Submit a ticketCall us

Training Class Getting Started with SolarWinds Backup - February 28

This course offers customers an introduction to SolarWinds Backup, focusing on configuring the backup technology, taking backups, data restoration and data security. It is a great primer and will get you up to speed quickly on SolarWinds Backup.
Register for class.

Home > Success Center > Archive > 2017November30 - WIP Delete > IP access rules

IP access rules

Created by Anthony.Rinaldi_ret, last modified by Jessica Solis on Nov 30, 2017

Views: 239 Votes: 0 Revisions: 4

IP access rules restrict login access to specific IP addresses, ranges of IP addresses, or a domain name. IP access rules can be configured at the server, domain, group, and user levels.

IP access rules are applied in the order they are displayed. In this way, specific rules can be placed at the top to allow or deny access before a more general rule is applied later on in the list. The arrows on the right side of the list can be used to change the position of an individual rule in the list.

Specifying IP access masks

IP access rules use masks to authorize IP addresses and domain names. The masks can contain specific values, ranges, and wildcards made up of the following elements.

Value or wildcard Explanation
xxx Stands for an exact match, such as (IPv4), fe80:0:0:0:a450:9a2e:ff9d:a915 (IPv6, long form) or fe80::a450:9a2e:ff9d:a915 (IPv6, shorthand).
xxx-xxx Stands for a range of IP addresses, such as (IPv4), fe80:0:0:0:a450:9a2e:ff9d:a915-a9aa (IPv6, long form), or fe80::a450:9a2e:ff9d:a915-a9aa (IPv6, shorthand).
* Stands for any valid IP address value, such as 192.0.2.*, which is analogous to, or fe80::a450:9a2e:ff9d:*, which is analogous to fe80::a450:9a2e:ff9d:0-ffff.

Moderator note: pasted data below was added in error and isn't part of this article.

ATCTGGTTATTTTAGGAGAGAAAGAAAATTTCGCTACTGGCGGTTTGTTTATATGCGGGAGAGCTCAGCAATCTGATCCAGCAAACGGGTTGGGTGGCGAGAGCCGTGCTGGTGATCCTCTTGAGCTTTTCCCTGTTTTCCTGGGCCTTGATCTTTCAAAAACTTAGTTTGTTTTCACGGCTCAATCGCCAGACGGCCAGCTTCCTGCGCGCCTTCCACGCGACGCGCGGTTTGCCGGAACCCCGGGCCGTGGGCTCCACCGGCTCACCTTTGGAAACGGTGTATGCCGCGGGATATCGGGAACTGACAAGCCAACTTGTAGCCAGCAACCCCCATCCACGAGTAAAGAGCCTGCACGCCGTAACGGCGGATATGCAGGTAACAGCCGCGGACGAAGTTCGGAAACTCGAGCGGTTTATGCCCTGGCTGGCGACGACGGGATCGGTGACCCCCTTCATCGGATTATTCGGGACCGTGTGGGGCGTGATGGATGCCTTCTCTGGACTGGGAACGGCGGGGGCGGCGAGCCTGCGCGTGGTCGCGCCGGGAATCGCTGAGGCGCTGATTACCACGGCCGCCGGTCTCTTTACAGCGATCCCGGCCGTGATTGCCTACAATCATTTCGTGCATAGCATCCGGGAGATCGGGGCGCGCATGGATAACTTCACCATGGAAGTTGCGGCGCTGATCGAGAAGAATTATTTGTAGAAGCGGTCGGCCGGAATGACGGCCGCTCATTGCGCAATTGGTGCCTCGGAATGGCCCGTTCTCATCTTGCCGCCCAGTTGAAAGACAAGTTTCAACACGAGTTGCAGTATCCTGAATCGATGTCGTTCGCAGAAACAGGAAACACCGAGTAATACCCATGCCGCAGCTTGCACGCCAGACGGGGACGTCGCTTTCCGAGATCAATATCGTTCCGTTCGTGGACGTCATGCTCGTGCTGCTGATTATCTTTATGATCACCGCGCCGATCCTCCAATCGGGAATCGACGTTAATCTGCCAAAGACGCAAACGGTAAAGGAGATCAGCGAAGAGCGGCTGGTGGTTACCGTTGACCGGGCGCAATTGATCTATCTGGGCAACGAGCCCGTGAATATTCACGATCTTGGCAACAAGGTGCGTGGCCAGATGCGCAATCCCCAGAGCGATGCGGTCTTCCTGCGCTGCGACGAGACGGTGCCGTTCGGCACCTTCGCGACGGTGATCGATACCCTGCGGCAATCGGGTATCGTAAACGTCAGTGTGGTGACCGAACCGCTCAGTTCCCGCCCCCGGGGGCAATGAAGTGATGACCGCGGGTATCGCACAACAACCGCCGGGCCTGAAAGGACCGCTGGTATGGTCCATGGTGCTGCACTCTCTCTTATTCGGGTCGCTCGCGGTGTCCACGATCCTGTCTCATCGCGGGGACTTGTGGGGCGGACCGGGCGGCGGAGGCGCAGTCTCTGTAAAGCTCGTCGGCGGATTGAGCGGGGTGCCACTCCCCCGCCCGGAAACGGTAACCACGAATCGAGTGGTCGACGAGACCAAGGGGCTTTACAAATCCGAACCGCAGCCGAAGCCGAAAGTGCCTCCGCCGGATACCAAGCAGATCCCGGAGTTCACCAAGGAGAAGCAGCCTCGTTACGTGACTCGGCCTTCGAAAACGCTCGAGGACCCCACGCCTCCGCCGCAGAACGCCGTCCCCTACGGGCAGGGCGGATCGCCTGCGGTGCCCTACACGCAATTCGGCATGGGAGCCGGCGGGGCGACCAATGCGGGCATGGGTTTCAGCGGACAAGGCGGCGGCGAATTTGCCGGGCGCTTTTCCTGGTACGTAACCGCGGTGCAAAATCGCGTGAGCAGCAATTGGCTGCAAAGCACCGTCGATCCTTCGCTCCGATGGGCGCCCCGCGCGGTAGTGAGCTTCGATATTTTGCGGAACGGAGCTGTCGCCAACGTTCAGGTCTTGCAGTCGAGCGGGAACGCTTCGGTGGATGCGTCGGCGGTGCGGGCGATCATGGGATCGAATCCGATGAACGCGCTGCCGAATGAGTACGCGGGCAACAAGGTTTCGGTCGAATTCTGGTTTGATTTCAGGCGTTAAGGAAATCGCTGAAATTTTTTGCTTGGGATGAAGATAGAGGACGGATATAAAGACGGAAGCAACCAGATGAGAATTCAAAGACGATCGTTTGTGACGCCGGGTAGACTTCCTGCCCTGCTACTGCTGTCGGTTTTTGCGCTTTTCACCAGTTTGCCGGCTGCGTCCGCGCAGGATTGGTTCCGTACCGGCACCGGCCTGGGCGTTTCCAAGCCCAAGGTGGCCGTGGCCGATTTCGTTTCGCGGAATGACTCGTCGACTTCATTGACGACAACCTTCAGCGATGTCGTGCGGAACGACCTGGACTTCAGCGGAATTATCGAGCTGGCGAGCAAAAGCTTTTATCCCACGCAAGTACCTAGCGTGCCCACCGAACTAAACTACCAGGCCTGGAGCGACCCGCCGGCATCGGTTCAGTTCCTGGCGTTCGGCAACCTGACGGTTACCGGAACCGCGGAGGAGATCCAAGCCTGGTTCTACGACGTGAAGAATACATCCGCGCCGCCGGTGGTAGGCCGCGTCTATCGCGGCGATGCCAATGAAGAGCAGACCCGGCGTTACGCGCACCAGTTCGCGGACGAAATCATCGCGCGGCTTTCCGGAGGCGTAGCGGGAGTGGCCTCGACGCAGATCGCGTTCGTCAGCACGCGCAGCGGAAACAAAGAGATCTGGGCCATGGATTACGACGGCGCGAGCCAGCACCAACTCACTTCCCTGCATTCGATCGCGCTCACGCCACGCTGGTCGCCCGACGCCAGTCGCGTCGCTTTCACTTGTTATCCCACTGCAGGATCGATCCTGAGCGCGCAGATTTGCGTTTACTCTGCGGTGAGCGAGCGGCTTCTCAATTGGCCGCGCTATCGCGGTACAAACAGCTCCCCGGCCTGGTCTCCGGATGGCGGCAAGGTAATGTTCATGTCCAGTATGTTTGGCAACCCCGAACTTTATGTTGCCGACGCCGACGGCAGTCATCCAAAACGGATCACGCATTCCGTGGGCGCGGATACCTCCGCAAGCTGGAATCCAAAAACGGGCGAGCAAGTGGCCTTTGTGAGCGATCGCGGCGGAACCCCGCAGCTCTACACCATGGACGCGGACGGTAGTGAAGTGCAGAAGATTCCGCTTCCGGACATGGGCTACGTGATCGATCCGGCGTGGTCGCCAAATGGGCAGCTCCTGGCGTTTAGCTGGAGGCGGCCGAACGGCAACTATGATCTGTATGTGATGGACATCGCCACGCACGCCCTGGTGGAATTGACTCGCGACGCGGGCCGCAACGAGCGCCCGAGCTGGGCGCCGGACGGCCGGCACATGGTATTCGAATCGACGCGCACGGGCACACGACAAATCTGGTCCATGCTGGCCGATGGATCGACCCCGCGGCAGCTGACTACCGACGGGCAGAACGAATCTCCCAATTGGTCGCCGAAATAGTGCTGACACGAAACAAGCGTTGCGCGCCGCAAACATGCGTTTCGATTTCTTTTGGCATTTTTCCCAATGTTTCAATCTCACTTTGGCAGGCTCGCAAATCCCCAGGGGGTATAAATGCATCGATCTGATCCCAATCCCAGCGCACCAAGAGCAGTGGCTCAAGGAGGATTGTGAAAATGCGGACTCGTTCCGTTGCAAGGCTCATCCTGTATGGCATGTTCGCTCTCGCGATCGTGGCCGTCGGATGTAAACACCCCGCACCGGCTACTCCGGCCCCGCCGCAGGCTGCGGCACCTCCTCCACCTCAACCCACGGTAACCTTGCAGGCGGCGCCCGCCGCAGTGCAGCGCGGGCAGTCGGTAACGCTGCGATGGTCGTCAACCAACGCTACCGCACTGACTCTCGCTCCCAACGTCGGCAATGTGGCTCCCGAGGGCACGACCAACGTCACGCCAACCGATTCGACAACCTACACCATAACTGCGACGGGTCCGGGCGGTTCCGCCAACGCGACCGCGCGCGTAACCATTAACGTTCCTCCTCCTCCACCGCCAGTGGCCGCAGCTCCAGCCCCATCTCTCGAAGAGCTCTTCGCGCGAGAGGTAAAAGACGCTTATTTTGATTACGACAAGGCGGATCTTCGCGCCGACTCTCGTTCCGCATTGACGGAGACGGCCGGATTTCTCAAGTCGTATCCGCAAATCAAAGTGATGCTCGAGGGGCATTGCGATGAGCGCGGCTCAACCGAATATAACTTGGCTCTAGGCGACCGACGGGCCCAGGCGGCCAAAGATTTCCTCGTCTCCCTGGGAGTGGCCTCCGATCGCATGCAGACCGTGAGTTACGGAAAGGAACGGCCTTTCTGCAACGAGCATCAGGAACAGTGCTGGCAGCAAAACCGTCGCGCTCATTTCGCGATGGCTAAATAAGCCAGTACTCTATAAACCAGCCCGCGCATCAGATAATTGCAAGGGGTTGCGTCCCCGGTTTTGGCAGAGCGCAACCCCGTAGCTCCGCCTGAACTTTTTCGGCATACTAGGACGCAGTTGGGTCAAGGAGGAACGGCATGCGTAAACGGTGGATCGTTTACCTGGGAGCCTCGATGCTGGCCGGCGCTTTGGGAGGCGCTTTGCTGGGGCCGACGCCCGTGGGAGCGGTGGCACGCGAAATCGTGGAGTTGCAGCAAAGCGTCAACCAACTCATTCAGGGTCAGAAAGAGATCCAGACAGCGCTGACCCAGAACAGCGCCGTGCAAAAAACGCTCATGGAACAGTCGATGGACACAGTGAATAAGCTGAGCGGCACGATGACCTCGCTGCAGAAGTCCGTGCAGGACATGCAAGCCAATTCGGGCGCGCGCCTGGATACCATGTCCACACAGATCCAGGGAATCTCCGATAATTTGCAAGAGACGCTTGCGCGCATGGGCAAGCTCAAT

? Stands for any valid character when specifying a reverse DNS name, such as server?
/ Specifies the use of CIDR notation to specify which IP addresses should be allowed or blocked. Common CIDR blocks are /8 (for 1.*.*.*), /16 (for 1.2.*.*) and /24 (for 1.2.3.*). CIDR notation also works with IPv6 addresses, such as 2001:db8::/32.


Specific IP addresses listed in Allow rules will not be blocked by anti-hammering. These IP addresses are white-listed. However, addresses matched by a wildcard or a range are subject to anti-hammering prevention.

Implicit deny all

Until you add the first IP access rule, connections from any IP address are accepted. After you add the first IP access rule, all connections that are not explicitly allowed are denied. This is also known as an implicit Deny All rule. Make sure you add a Wildcard Allow rule (such as Allow *.*.*.*) at the end of your IP access rule list.

Matching all addresses

Use the *.*.*.* mask to match any IPv4 address. Use the *:* mask to match any IPv6 address. If you use both IPv4 and IPv6 listeners, add Allow ranges for both IPv4 and IPv6 addresses.

DNS lookup

If you use a dynamic DNS service, you can specify a domain name instead of an IP address to allow access to users who do not have a static IP address. You can also specify reverse DNS names. If you create a rule based on a domain name or reverse DNS, Serv-U performs either a reverse DNS lookup or DNS resolution to apply these rules. This can cause a slight delay during login, depending on the speed of the DNS server of the system.

Rule use during connection